Along the western slopes of the Oregon Coastal Range...come look...Thus opens Ken Kesey's sprawling, drenched, riffing, old growth dense, beautifully flawed, LSD flavored, masterpiece of a novel, Sometimes a Great Notion, set on the Oregon Coast, about a gyppo logging family, published in 1964, and undeniably the greatest Oregon work of fiction of all time. If you live on the Northwest Coast and haven’t read it, you have no business living on the Northwest Coast.
Not long after the Great Day-Glo man died in 2001, I found myself drinking beer in the Bayhaven, an ancient tavern on Newport’s Bayfront. There I noticed hanging on a wall a framed poster of promotional stills from Sometimes a Great Notion the movie. It was filmed in and around Lincoln County in 1970 and includes scenes shot in the Bayhaven, which stood in for The Snag saloon from the novel.
On sheer journalistic whim, I asked the Bayhaven’s bartender if she had seen the movie. I asked a few other patrons the same question. They all had. In fact, several had also read the novel, which bulges over 600 pages in the most recent paperback edition. We talked about that book, about Kesey’s first novel, One Flew Over the Cuckoo's Nest, and the movie adaptations of each, one a classic, the other not.
At the age of 46 Paul Newman, then arguably Hollywood’s biggest star, produced, directed and starred as the logger Hank Stamper in Sometimes a Great Notion, one of the first high profile, independent American films. In addition to Newman in the lead role, the film featured Henry Fonda, Lee Remick, Michael Sarrazin, and Richard Jaeckel, respectively as Hank’s domineering father, unhappy wife, estranged brother and cousin.
Despite Newman’s huge world-wide celebrity, the picture tanked upon its December 1971 release. Later it was retitled Never Give an Inch for television where in my youth in Oregon City I discovered it on the late show. Nineteen eighty-six marked the movie’s video cassette release, but it has inexplicably never been released officially on DVD (although I own bootlegged DVDS and give them away at my literary events).
The Oregon press offered uniformly positive reviews when Sometimes a Great Notion came out, but to me, it is a mediocre movie, unimaginatively adapted. Newman and screenwriter John Gay obviously read the novel and tried to conjure a coherent theme from a biblical work of fiction punctuated with manic stretches of stream-of-consciousness and multiple narrators (including a dog). But they failed. The movie is also marred by a terribly dubbed audio track and murky cinematography. If any scene remains memorable, it’s the harrowing sequence where Jaeckel’s character is pinned under a log as a rising estuarine tide drowns him while Newman tries to cut him free.
The film’s most glaring fault however, is that despite being filmed where the novel is set, it utterly fails to evoke the sense of special unhinged Oregon place that characterizes the genius of Kesey’s novel. He nailed what rain does to us here on the Northwest Coast better than any writer before or since, including Lewis and Clark at Ft. Clatsop.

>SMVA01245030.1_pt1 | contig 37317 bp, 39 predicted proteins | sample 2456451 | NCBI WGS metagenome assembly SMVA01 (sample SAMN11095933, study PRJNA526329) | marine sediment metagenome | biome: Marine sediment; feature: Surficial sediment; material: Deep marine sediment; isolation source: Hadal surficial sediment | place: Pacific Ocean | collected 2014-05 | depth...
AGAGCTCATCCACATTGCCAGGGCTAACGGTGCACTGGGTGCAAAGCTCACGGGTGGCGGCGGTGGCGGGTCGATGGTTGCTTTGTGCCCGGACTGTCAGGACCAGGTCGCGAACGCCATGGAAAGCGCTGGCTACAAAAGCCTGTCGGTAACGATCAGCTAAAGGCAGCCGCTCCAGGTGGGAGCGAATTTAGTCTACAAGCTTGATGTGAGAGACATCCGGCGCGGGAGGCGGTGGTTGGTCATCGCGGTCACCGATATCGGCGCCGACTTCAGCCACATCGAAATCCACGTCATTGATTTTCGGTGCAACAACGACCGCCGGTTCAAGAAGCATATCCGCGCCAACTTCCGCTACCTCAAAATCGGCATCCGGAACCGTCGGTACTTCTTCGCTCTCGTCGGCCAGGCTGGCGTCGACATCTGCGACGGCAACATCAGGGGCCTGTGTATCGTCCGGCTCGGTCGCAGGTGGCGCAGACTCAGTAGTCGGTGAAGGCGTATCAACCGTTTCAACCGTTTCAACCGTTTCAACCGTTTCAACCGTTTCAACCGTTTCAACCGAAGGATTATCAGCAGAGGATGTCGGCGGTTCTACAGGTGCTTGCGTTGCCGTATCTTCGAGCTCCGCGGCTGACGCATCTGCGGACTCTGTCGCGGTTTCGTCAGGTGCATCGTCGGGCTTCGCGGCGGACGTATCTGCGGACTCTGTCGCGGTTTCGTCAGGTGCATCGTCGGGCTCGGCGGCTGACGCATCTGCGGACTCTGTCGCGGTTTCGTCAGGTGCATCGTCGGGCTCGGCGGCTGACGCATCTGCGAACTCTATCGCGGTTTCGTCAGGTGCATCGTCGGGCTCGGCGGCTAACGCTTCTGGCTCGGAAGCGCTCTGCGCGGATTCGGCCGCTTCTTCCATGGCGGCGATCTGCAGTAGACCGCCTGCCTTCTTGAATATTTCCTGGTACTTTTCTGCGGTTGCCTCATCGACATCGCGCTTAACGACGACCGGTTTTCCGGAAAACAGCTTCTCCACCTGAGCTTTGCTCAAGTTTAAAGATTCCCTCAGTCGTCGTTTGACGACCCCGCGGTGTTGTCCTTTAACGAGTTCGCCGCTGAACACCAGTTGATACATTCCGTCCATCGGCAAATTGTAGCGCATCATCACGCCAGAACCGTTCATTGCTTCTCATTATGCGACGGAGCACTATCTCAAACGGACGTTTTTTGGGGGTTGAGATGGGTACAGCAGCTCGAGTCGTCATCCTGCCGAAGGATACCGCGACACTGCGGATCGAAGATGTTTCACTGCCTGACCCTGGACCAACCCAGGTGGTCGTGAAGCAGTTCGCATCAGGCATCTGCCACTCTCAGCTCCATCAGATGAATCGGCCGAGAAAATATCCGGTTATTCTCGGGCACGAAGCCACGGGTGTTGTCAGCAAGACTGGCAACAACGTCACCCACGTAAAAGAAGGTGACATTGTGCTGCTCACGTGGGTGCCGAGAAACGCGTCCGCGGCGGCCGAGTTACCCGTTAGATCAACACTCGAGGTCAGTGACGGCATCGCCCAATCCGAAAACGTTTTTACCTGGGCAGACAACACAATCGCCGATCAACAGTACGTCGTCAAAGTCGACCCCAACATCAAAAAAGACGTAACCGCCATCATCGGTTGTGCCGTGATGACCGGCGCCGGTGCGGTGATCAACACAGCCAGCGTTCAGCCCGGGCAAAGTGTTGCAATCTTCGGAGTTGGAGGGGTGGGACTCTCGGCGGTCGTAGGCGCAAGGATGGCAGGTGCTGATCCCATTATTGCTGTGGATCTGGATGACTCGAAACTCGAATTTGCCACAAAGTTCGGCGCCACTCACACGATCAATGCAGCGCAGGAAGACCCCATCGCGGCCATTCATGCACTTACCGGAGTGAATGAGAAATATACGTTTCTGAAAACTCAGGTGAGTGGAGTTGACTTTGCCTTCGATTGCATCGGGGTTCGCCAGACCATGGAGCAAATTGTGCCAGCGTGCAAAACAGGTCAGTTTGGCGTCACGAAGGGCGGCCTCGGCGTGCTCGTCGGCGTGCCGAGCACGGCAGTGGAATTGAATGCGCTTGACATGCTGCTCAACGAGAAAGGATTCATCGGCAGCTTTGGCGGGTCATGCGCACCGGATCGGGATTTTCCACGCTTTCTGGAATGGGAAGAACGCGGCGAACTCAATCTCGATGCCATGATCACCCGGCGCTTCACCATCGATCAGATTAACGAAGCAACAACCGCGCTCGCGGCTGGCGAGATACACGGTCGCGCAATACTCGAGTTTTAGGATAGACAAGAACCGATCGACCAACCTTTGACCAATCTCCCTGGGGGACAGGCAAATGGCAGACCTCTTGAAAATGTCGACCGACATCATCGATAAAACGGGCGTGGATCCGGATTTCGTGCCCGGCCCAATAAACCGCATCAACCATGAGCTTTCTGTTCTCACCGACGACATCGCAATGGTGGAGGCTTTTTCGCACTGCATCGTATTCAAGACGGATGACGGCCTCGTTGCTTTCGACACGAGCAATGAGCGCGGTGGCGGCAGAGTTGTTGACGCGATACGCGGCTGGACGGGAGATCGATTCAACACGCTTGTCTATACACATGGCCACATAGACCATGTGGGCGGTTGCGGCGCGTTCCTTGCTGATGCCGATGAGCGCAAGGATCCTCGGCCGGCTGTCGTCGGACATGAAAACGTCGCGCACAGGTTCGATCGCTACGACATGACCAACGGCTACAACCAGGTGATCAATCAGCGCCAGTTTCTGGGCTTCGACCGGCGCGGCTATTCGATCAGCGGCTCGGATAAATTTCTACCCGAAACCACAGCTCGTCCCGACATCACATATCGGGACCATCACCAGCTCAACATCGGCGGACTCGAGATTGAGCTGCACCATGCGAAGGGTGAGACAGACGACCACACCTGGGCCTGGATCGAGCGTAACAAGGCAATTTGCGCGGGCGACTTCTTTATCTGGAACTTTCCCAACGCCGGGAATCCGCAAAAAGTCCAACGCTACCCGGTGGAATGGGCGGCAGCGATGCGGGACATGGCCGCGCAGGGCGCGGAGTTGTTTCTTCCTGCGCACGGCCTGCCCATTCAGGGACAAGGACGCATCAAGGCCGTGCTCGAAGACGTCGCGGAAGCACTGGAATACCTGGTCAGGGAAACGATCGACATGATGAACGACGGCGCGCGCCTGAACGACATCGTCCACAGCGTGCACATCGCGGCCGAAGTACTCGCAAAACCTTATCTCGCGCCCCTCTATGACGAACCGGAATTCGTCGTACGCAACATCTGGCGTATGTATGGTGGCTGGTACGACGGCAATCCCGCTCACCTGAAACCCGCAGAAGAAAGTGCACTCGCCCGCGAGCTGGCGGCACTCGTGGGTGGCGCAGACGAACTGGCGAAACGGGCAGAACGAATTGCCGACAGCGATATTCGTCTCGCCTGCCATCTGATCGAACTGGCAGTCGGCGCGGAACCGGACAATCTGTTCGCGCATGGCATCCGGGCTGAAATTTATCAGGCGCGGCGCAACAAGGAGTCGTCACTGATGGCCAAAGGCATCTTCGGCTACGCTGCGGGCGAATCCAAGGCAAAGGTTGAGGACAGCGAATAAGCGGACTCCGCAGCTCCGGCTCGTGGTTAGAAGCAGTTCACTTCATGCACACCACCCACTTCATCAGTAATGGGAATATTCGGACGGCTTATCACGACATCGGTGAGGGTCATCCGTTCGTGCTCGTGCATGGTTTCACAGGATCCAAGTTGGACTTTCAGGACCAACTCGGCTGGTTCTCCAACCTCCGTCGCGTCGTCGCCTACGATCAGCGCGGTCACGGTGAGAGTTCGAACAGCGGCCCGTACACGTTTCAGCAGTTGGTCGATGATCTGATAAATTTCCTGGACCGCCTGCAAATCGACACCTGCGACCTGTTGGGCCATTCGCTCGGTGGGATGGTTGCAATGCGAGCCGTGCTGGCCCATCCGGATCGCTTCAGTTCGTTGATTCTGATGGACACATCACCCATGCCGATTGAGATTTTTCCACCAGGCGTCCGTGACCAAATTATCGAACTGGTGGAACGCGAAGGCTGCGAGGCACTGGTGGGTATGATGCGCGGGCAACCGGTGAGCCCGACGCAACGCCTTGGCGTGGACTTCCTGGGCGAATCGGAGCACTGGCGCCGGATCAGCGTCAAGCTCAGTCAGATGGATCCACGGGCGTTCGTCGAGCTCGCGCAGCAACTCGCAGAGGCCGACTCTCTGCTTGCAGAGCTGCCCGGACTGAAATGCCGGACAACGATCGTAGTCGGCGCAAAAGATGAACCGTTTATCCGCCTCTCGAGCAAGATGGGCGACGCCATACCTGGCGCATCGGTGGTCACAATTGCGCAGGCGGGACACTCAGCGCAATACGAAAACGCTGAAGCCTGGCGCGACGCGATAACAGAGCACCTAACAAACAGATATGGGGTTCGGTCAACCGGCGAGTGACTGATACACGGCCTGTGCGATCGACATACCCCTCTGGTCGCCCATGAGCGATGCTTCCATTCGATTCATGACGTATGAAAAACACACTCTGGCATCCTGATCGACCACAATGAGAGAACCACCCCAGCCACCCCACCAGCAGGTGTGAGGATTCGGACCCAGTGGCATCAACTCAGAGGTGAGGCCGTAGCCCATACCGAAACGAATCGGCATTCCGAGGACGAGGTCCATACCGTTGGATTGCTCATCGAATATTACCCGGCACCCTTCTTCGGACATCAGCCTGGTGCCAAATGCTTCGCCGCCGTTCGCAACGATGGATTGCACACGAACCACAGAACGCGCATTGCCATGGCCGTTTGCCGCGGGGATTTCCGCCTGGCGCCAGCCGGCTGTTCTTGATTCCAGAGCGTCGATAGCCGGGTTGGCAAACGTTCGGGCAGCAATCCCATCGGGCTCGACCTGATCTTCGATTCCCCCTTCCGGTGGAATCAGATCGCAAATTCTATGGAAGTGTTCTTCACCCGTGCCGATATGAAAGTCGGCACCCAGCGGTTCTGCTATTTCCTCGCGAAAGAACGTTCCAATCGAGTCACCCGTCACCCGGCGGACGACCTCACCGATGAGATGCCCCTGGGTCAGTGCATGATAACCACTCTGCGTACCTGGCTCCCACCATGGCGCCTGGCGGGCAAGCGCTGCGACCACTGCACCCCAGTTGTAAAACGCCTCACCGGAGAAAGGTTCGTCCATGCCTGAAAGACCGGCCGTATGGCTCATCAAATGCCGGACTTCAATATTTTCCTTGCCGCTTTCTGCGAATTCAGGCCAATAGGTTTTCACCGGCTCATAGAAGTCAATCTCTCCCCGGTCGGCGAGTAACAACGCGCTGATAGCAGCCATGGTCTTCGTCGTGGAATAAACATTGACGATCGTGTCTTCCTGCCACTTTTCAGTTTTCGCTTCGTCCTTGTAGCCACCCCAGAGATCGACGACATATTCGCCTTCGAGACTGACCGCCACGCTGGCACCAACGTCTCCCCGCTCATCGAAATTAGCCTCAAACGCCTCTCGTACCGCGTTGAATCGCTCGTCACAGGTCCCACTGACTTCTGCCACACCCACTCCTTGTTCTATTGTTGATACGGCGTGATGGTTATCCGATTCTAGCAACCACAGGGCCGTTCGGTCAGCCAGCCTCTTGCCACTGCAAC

You must go through a winter to understand, Kesey wrote.Amen to that.
Today the movie is worth watching mainly to see how the Central Oregon Coast looked in 1970 and how the Oregon Department of Forestry regulated logging in the pre-Oregon Forest Practices Act era (and probably fantasizes about doing so today). There was no regulation. In one shocking scene, loggers drop 300-year old conifers right into a pristine estuary.
As I drank in the Bayhaven, asking patrons their opinions on Sometimes a Great Notion, the novel and movie, a thickly bearded man wearing a baseball cap emerged from an alcove sheltering the video poker machines and moved toward me holding a Hamm’s can. He sat next to me at the bar and said he had a story about the movie. A story about Paul Newman. Would I like to hear it? Yes, I would. I ordered him another Hamm’s. He appeared anywhere from 40-70 years old, or what I call OTA, Oregon tavern age.
One night in 1970, the man was drinking in a tavern in Toledo, eight miles east of Newport. In walked an unaccompanied Paul Newman carrying a chainsaw. “He was wearing a fake chest,” said the man. The man explained that Newman wore some kind of padding under his shirt, evidently to appear bulkier. That Newman still wore the padding and carried the chainsaw meant he must have come right off location in the woods near Toledo where some of the timber falling scenes were shot.
Newman didn’t say anything. The patrons recognized him but didn’t say anything. He fired up the chainsaw, sawed the legs off a pool table and sent the slate crashing to the floor. Newman left without saying a word. Perhaps later he sent a check to cover the damage. Perhaps not. The whole incident unfolded in less than three minutes.
C’mon, you're bullshitting me? I said. I then reminded him of a scene from the movie where Newman’s character enters an office with a chainsaw and cuts up the place.
I know that scene, he said. That was acting in Newport. I was in a bar in Toledo. Newman was there. He was drunk out of his mind. I have no reason to lie. I don’t even know you.A few minutes later, the man disappeared and I never got his name.
Three days after hearing this fantastic story, I set out to corroborate its veracity. First I made a day trip to the Toledo area, hit every bar and tavern and asked around about Sometimes a Great Notion, the movie, and the alleged Newman madness. No one had heard of it, but they all thought it could be true.
Next, I attempted to contact Newman directly via emails to several of his high profile business ventures. I never received a reply. I then perused three Newman biographies and learned that he once drank to binge and blackout excess. The biographies also reported that the independent production of Sometimes a Great Notion experienced major problems.